Back when the book blogosphere was young, we would dream up lists of questions to ask each other, which would then do the rounds in true chain letter style. Being, as most bibliophiles are, an introspective, word-y type of person, I loved these. But there was one question that always troubled me: “What is a book that has changed your life?”
Now. Reading has certainly changed my life. Certain authors have done much to shape my beliefs. But a specific title, altering the course of my existence? I never had an answer, and I secretly worried that this lack meant something, something about whether books were truly powerful for me.
I have grown older, and more secure, since those days, and I no longer trouble myself over whether I’m a ‘real’ reader. I also now take a less literal view of that question. In spirit at least, I believe it’s asking “What is a book that has touched your soul?” And I have many such heart books, as I think of them.
Allow me to share one with you. Jane Austen’s Emma became a heart book for me in the fall of 2008, when I was twenty-two. My life, that I had so meticulously planned since I was seventeen, was beginning to derail, and I had no idea why. I burst into tears at least five times a day, and despite all of my outward signs of success and a promising future, inside I felt hopeless. So I turned to Austen, and Emma’s story suddenly became my own. Here was a young woman, just about my age, who also thought she had everything figured out, only to have her world turned upside down. The harder she tried to fix things, the more she seemed to mess things up. Emma’s fall from grace and her eventual recovery of it soothed the large part of me that was terrified I would destroy my entire future if I didn’t figure everything out right now. Austen’s gentle, loving portrayal of Emma allowed me to see myself in a kinder light. That was a profound gift, and ever since Emma has had a place in my heart.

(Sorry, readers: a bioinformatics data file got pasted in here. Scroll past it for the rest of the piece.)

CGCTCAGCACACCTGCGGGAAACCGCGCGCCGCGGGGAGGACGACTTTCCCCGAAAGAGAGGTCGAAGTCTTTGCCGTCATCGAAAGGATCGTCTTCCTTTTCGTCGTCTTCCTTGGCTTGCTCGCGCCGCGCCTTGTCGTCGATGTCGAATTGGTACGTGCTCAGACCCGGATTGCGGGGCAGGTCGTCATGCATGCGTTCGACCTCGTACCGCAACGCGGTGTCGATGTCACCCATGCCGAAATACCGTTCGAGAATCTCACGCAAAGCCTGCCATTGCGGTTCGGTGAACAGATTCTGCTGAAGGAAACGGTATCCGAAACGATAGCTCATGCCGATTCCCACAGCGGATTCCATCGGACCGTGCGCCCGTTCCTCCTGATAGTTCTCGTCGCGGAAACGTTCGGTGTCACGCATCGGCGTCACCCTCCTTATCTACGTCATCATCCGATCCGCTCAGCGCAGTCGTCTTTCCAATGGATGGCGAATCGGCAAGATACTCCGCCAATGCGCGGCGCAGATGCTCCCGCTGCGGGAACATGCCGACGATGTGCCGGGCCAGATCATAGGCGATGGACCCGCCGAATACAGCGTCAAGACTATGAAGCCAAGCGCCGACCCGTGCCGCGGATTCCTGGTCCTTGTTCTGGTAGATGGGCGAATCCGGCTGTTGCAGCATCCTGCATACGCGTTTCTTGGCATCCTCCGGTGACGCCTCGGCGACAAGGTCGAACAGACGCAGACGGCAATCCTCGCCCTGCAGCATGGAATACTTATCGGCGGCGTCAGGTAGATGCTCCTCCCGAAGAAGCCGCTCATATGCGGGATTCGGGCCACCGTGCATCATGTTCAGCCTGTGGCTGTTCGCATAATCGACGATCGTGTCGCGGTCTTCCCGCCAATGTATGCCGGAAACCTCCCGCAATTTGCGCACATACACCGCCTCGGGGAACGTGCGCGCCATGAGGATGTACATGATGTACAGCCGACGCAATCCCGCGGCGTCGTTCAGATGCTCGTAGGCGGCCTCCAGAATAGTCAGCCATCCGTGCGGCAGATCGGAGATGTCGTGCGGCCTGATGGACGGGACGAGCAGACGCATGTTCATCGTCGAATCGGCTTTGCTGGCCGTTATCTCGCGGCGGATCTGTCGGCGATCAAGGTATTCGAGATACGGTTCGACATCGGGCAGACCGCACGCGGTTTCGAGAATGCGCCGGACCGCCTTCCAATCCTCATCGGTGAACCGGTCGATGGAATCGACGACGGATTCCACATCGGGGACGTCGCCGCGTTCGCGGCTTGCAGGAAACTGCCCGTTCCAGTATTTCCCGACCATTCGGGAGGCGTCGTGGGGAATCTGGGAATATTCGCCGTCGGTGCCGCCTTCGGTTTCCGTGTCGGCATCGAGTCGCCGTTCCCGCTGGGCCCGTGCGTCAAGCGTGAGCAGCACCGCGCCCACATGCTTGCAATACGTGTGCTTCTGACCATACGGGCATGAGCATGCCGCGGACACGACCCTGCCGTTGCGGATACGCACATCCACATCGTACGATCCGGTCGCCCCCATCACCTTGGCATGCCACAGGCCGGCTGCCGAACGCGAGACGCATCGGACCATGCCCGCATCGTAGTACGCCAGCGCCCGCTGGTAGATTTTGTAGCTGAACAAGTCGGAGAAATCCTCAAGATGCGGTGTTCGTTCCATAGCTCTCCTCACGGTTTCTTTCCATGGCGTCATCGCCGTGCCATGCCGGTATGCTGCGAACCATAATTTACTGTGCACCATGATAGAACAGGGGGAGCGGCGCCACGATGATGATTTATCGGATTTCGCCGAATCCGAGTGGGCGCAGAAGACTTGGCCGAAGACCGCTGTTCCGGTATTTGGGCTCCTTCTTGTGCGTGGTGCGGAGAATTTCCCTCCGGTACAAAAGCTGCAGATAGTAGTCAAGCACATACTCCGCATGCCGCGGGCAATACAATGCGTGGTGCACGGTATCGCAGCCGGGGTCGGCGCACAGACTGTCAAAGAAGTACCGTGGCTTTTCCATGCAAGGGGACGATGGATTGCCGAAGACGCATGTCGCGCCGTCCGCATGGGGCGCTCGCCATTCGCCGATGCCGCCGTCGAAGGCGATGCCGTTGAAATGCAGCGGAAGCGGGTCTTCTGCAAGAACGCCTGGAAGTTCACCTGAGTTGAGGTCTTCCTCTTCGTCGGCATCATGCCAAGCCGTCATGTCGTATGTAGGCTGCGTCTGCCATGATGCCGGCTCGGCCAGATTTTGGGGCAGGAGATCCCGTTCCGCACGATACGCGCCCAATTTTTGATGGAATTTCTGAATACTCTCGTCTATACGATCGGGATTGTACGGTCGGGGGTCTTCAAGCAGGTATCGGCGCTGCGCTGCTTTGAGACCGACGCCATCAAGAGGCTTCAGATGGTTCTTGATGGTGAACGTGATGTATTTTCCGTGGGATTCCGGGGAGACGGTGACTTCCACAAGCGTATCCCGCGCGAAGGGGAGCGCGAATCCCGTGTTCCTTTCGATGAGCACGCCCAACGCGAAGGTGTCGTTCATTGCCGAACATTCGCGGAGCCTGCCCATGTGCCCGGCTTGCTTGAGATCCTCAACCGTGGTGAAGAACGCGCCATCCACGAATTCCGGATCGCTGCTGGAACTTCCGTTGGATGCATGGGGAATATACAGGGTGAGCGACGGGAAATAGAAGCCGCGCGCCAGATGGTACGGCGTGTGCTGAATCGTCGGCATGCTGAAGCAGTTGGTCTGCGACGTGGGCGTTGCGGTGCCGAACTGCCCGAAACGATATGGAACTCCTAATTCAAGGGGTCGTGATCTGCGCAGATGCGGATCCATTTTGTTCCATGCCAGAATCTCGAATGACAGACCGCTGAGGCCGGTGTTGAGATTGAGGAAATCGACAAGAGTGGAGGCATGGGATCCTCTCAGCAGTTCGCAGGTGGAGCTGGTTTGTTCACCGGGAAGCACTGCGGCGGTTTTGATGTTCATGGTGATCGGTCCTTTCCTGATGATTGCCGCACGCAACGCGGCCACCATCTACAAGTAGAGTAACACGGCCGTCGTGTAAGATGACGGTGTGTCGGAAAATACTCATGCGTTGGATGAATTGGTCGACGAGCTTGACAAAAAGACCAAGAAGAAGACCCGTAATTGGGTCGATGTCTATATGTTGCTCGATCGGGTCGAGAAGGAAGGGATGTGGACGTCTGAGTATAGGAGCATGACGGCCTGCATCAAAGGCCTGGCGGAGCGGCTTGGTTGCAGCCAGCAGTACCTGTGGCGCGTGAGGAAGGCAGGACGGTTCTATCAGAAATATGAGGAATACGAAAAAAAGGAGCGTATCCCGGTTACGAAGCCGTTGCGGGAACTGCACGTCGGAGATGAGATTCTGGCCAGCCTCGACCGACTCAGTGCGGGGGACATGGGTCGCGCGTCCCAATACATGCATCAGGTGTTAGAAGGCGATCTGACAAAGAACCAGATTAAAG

All of this came to mind because I’m in the middle of a heart book right now: Sara Maitland’s From the Forest (also published as Gossip From the Forest). It’s a book I connected with in an instant, from a visceral place, and I now find myself reading just a chapter at a time to prolong the experience. It is teaching me truths about myself, truths I already half-knew but couldn’t quite articulate. It’s also breaking my heart, as I currently live in a forest-less land, but it’s worth it.
In the spirit of nostalgia, I’d like to ask all of you to name a heart book, either in comments here or on your own blog (do leave a link in the comments so I can come read your post). Pass it along, chain letter style, and let’s embrace those books that resonate with our truest, deepest selves. I know they can be difficult to talk about (I actually didn’t mention the one book that has most literally changed my life; perhaps in another few years I’ll be ready), because of course claiming a book as soul-touching bares at least a bit of your most vulnerable self to the world. Yet I believe that the much of magic of book blogging lies in that combination of the literary with the personal, and that we have built a community that is supportive enough for that to take place. I look forward to hearing your stories.